Healthcare Roundup—Joint Commission creates new ID requirement for newborns; Feds charge 600 in fraud bust 

NICU
The Joint Commission has launched a new requirement for hospitals aimed at preventing the misidentification of newborns. (Pixelistanbul/Getty)

Joint Commission creates new ID requirement for newborns 

Newborns are at high risk of misidentification, which can lead to potentially serious harm or medical error. So the Joint Commission has issued a new requirement for hospitals to use "distinct methods" of identification for babies. 

The commission offers several examples, including: 

  • Using the mother's name and the baby's gender as an identifier; for example, "Smith, Judy Girl"
  • Building a standardized practice for identifying infants, such as a two body-site approach
  • Developing specific tools for staff to use in identification, such as updated signage 

To reach the group's patient safety goals, hospitals will have to deploy at least two effective identification methods. (Announcement

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House subcommittee advances disaster preparedness, graduate medical education bills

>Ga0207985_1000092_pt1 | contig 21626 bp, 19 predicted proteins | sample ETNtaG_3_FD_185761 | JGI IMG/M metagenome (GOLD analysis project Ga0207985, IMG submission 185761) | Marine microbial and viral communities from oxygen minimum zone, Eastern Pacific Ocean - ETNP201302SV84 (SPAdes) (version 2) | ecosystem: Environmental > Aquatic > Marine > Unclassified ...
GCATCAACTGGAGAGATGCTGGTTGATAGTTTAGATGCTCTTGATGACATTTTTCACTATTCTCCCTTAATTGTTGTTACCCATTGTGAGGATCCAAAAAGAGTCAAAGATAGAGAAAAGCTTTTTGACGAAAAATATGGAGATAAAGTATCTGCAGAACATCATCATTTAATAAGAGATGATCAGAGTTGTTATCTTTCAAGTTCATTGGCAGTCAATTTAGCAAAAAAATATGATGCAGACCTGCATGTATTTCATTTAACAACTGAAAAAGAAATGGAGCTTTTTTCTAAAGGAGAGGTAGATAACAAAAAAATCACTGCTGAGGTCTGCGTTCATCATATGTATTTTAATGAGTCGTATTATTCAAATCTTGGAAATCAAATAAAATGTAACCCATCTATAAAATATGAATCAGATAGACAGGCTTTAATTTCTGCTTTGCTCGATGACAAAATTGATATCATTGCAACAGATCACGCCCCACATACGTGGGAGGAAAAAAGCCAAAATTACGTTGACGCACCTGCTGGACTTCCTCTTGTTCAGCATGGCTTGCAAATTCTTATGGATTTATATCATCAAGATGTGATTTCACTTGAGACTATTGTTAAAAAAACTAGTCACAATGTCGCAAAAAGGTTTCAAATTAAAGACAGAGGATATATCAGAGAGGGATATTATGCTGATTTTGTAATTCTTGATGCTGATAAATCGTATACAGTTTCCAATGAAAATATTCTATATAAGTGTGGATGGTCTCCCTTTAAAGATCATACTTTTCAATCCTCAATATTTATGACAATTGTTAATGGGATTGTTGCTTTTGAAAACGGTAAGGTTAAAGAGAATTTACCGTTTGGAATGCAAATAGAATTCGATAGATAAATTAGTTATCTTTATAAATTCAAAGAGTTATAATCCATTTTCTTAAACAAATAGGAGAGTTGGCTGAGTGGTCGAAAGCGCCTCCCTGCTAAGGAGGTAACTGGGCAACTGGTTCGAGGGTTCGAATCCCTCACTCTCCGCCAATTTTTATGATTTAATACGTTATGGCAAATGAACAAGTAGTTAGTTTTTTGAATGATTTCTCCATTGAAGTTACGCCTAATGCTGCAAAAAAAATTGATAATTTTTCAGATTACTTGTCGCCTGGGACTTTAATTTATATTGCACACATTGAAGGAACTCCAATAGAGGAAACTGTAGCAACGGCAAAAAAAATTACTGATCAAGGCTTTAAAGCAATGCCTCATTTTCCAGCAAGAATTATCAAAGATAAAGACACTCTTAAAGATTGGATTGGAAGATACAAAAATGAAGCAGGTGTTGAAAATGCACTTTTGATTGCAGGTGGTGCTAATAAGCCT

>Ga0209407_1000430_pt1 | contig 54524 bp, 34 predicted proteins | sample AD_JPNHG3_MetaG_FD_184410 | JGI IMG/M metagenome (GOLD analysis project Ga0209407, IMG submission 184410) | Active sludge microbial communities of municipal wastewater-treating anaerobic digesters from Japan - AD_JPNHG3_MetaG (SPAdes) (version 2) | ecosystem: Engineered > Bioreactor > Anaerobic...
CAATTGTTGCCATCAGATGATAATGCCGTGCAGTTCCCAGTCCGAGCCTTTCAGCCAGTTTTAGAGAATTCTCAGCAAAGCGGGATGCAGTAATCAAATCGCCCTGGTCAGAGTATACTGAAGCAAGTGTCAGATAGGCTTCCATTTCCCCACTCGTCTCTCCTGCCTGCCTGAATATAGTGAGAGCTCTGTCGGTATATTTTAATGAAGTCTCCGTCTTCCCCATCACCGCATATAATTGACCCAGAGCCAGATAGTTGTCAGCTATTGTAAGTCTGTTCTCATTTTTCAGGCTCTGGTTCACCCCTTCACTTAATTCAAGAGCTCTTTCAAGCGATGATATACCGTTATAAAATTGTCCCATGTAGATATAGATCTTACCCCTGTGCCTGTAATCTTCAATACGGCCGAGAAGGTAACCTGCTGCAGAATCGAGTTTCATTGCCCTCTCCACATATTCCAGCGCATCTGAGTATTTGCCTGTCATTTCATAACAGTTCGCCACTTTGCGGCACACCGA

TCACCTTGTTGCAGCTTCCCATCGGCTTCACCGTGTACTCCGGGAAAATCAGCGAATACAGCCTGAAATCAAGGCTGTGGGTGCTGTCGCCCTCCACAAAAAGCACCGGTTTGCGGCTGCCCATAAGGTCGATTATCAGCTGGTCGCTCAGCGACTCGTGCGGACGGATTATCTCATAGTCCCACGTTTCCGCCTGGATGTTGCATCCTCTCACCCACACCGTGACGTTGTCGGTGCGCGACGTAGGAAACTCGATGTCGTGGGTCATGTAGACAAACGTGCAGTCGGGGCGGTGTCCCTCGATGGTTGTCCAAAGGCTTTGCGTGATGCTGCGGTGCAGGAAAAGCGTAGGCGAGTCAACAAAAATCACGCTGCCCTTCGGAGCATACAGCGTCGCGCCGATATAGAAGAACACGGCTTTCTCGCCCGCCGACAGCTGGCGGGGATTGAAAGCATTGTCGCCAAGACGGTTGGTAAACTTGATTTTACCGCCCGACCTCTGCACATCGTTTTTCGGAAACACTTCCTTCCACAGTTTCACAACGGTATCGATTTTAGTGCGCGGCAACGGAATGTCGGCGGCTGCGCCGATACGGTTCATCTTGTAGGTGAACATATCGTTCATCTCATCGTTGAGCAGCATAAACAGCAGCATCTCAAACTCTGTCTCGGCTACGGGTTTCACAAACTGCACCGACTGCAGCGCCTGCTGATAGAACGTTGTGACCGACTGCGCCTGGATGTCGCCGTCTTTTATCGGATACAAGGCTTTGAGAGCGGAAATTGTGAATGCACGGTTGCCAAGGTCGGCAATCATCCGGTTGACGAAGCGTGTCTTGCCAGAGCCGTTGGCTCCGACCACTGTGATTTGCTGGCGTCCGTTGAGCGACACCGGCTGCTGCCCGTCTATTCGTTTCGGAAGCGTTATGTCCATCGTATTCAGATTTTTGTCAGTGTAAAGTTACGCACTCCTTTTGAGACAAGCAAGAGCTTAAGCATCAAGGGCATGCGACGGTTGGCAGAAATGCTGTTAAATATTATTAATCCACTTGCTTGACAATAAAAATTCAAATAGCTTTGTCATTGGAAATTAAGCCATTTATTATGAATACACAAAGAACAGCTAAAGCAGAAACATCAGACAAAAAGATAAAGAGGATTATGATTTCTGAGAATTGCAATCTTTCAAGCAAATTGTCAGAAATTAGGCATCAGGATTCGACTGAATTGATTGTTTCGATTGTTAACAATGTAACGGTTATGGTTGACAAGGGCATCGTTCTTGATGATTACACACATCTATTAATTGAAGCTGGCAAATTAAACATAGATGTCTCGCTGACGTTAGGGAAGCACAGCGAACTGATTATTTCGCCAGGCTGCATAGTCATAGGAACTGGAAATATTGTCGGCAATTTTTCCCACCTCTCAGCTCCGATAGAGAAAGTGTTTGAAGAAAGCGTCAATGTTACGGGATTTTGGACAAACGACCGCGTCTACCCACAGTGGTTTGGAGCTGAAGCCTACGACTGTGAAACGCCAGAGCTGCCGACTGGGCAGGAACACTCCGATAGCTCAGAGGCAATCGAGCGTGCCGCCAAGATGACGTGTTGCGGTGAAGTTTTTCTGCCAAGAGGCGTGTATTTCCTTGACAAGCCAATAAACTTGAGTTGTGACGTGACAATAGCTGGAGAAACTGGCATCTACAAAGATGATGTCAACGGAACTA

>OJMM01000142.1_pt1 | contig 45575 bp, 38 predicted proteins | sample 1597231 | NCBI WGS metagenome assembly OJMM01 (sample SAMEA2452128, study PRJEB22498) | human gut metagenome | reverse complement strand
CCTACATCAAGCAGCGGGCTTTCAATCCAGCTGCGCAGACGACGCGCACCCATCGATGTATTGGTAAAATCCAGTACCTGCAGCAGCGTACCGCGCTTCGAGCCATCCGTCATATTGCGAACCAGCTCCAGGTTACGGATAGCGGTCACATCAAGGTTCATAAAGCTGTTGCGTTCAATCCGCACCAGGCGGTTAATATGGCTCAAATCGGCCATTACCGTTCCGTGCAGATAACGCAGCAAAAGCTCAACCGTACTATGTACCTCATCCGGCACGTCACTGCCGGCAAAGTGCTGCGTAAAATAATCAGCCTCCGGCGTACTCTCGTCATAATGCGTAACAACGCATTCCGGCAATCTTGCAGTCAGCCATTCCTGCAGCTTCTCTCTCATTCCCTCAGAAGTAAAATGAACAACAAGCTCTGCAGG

The House Energy and Commerce Committee's Subcommittee on Health has advanced several bills aimed at renewing health programs. 

The Pandemic and All-Hazards Preparedness Act renewal was amended to authorize $264.6 million in funding each year to the Hospital Preparedness Program, a decrease from the current $374.4 million level.  

The subcommittee also advanced legislation that would reauthorize the Children's Hospitals Graduate Medical Education Program through 2023, with a funding boost compared to the 2019 spending bill proposed earlier this month. The bill would put $325 million toward the program each year, a $10 million increase from last year and the same amount included in the spending bill. (Markup hearing

Feds charge more than 600 in record-setting fraud bust 

The Department of Justice released the results of its annual fraud takedown on Thursday, and it revealed that 601 people had been charged in fraud schemes that cost the federal government more than $2 billion. 

The agency charged nearly 200 more people than the year prior and brought in an additional $700 million compared to 2017. Opioid distribution was a major focus, with DOJ charging 162 people with illegally prescribing or distributing narcotics. Among their number was 72 physicians. 

"Healthcare fraud is a betrayal of vulnerable patients, and often it is theft from the taxpayer," Attorney General Jeff Sessions said. "In many cases, doctors, nurses and pharmacists take advantage of people suffering from drug addiction to line their pockets. These are despicable crimes." (FierceHealthcare